In this debate, I tend to follow this principle:

Novellas are between 20,000 and 40,000 words. The higher end of that spectrum is usually where I see markets like Tor.com cap their submission guidelines. And they would know, with the exorbitant amount of quality novellas they put out.

And within the novella definition, there’s the novelette, which is anywhere from 10,000 to 17,000 words.

That being said, some novellas fall into a grey area. When trying to publish my cyberpunk naturalist novella, TechnoRonin, I found that 24k words was a weird limbo. Not long enough to justify printing, too long to publish in a magazine.

So, I guess here we are, back to square one.

All Systems Red by Martha Wells

ISBN: 9780765397539

Publish Date: 2017

all systems red science fiction novella

Speaking of Tor.com, no science fiction novella list would be complete without All Systems Red.

The story follows a Murderbot who would rather spend its days watching romance sitcoms than killing. But as disaster strikes in the little expedition outpost, Murderbot is forced to kill or be killed.

It’s a pithy, fun novella, and a quick read. It’s the first book in Martha Well’s Murderbot Diaries, of which there are now six books.

Empire Star by Samuel R. Delany

ISBN: 9780553234251

Publication Date: 1966

science fiction novella empire star

I think I’ve mentioned Empire Star before, but it’s too good not to talk about it again.

Samuel R. Delany, one of the giants of science fiction, brings a unique take to the space opera genre. In Empire Star, a young simplex, Comet Jo, starts on a journey to bring a message to Empire Star. Throughout the story, we see Jo’s cognitive development framed against the every-growing conflicts around him.

Delany plays a lot with chronological storytelling in this novella, starting off in a linear fashion, and eventually moving to a less linear structure.

For that reason, Empire Star can be kind of difficult to read, but it’s well worth it in the end.

The Ballad of Black Tom by Victor LaValle

ISBN: 9780765387868

Publication Date: 2016

the ballad of black tom science fiction novellas

While this one isn’t a science fiction novella in the strictest sense of the term, it’s definitely a story you’ll want to read if you’re a fan of weird horror.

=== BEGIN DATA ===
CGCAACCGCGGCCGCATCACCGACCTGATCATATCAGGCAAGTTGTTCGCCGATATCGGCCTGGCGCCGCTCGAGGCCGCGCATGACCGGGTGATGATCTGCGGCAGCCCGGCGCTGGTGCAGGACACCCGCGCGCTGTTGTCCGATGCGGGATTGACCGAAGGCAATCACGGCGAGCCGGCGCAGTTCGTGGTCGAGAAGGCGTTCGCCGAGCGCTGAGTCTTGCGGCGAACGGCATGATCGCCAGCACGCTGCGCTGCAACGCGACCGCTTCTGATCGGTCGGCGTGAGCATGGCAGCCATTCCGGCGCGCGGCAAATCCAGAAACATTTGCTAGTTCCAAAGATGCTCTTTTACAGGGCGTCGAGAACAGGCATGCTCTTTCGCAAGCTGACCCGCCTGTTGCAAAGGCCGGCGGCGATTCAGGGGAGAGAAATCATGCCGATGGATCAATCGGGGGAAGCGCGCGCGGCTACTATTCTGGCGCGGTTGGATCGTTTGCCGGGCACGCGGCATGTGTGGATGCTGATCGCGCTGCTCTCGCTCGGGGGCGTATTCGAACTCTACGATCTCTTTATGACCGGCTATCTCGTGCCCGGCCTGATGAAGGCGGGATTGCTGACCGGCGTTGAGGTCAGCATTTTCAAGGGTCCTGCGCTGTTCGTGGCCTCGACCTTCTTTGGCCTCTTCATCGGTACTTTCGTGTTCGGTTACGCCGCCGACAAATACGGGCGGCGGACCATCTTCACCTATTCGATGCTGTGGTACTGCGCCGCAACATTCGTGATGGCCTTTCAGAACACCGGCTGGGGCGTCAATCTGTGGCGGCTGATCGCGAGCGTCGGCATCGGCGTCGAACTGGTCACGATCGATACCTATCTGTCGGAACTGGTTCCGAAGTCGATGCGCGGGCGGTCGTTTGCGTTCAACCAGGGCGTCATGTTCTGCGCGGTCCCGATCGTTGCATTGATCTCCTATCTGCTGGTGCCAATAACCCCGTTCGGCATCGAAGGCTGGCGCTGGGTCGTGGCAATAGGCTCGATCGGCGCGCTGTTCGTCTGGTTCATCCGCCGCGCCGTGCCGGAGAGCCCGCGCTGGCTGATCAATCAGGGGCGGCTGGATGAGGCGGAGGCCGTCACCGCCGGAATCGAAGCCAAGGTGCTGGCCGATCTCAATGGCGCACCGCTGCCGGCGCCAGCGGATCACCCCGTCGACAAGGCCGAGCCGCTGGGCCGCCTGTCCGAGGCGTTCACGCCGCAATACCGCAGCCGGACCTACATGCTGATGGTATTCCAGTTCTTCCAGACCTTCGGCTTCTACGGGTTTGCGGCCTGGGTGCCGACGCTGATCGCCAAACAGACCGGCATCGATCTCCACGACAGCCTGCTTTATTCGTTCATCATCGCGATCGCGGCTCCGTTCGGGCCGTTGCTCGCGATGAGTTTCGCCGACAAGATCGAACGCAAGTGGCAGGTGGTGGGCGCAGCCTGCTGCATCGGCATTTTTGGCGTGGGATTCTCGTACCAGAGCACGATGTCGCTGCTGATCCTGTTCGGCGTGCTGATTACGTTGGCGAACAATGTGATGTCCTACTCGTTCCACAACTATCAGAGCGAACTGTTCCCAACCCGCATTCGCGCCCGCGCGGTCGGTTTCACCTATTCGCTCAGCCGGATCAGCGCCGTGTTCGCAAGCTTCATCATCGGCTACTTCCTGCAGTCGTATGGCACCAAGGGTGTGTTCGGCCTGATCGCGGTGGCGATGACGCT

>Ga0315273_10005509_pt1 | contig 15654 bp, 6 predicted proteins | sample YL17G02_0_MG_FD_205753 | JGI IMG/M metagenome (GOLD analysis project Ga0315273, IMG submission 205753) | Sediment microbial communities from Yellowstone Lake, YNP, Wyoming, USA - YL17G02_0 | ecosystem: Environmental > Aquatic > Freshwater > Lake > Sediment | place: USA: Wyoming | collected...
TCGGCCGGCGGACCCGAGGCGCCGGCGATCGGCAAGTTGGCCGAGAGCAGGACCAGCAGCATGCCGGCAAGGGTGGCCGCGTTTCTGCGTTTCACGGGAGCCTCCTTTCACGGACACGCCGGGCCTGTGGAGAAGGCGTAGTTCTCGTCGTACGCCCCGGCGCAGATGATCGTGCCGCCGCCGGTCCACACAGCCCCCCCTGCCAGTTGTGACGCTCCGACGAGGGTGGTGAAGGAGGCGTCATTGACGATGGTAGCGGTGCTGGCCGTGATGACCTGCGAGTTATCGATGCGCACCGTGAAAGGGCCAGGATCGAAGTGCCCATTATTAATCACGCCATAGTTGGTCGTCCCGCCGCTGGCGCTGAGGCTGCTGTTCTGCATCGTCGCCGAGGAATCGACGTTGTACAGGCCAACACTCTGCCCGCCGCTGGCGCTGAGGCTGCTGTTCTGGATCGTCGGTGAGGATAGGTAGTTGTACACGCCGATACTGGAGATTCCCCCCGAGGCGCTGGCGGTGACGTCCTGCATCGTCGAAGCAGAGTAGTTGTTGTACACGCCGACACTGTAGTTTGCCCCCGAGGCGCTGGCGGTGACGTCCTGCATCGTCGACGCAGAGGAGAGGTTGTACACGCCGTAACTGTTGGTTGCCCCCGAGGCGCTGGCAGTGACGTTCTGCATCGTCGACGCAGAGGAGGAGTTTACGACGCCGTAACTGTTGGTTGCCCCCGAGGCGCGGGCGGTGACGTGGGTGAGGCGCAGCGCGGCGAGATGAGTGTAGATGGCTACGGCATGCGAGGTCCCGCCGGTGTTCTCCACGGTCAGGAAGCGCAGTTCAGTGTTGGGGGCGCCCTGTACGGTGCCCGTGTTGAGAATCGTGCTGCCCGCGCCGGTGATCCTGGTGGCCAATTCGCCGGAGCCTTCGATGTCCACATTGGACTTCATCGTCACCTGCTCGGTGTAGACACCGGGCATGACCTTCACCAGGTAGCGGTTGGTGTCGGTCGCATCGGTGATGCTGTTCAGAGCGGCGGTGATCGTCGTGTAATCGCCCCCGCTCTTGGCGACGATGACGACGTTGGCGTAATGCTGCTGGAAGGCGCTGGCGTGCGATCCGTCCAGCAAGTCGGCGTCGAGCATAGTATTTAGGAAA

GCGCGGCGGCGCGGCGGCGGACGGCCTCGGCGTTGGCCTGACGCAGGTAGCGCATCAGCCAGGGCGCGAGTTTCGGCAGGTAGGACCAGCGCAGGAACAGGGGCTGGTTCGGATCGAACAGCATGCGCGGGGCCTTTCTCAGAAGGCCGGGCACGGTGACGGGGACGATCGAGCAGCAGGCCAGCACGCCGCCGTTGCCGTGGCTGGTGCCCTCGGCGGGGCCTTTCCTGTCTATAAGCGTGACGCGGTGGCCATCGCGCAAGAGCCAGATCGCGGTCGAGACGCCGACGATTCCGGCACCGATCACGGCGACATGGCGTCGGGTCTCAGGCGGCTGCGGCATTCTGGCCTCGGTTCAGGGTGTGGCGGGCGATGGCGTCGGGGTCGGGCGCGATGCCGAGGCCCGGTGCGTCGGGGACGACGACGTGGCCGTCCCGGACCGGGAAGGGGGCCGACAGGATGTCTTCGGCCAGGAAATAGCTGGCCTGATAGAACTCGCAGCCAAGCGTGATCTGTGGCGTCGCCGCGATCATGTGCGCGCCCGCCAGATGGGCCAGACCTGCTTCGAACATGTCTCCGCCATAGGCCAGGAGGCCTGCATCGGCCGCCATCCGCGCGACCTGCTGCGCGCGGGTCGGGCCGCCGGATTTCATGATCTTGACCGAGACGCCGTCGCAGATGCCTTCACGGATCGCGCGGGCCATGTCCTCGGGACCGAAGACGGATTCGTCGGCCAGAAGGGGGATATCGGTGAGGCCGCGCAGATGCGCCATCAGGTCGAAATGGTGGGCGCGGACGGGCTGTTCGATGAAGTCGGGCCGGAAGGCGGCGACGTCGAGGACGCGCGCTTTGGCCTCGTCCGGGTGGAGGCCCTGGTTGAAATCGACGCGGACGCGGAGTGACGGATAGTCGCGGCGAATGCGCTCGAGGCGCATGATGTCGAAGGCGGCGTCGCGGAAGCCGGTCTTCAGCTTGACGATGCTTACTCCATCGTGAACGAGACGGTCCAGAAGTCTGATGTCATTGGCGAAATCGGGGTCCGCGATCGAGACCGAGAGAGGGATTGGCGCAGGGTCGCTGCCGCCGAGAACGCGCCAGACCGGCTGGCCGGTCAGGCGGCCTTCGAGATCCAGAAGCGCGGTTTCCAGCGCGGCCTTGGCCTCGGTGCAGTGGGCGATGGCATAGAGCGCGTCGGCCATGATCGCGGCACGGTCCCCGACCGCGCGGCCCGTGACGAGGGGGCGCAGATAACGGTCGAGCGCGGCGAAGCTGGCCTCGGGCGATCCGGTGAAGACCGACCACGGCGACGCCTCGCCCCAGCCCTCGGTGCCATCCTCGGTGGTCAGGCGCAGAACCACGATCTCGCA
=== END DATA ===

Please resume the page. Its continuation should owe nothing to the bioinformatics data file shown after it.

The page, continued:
The Ballad of Black Tom is loosely based on the H.P. Lovecraft story, “The Horror at Red Hook,” but written with a modern voice.

The story follows Tommy Tester, a thief disguised as a musician. He gets roped into an ancient ritual involving blood, Lovecraftian horrors, and arcane tools.

The books puts a good spin on the classic Lovecraft story, but from the perspective of a young black man in Harlem.

A good read, for sure, but make sure your lights are on.

The Lifecycle of Software Objects by Ted Chiang

ISBN: 09781596063174

Publication Date: 2010

the lifecycle of software objects science fiction novellas

This novella was Ted Chang’s first hardcover novella, but it’s still a work of art.

As the name suggests, it follows a fledgling artificial intelligence as it grows into a “digital pet”. Ana, the main character, raises the AI as her own over the course of 20 years.

The story plucks at our moral heartstrings, as it debates the questions surrounding AI: Are they human? Should we treat them as human?

Definitely a must read for anyone interested in advanced intelligence science fiction.

War Cry by Brian McClellan

ISBN: 9781250170163

Publication Date: 2018

war cry science fiction novellas

If you’re a fan of sci fi war stories, this one is for you. McClellan takes dieselpunk themes with tanks, bolt-action rifles, and airplanes and pairs it with shapeshifting wizards.

The story follows Teado and his small group of comrades as they attempt a risky resupply run, only to discover a magical secret that could change the war.

This science fiction novella is short, but it packs a great punch. Planes and monsters make a perfect pair.

And that’s a wrap! There are plenty of other science fiction novellas out there, and many speculative novellas beyond that. I personally really enjoyed Taste of Marrow by Sarah Gailey and Inside Job by Connie Willis.

What sci fi novellas do you love? Let us know in the comments below.

5 Spooky Speculative Fiction Short Stories

We’re all familiar with speculative fiction short stories that instill a keen sense of dread in our hearts. When we think of classic horror stories, we might throw our minds to Frankenstein, Dracula, or other Gothic terrors.

But there are many more stories out there that leave readers huddled under their covers, sleeping with the lights on.

As far as spooky speculative fiction short stories go, you might be familiar with the big ones. Shirley Jackson’s “The Lottery”, Faulkner’s “A Rose for Emily”, and Poe’s “The Tell Tale Heart” all ring a bell.

But from deep in the annals of long-gone spec fic magazines, there come new contenders for the throne of horror.

Keep reading, if you dare…

Mop-Head by Leah Bodine Drake

“Mop-Head” was first published in the January 1954 issue of Weird Tales. It was later included in various anthologies, the most recent being the Weird Tales Super Pack #1, released in 2018.

This horror short story is set in the open fields of Kentucky, where the Loveless children Dorothy and Harry Todd mourn the loss of their mother, Reba.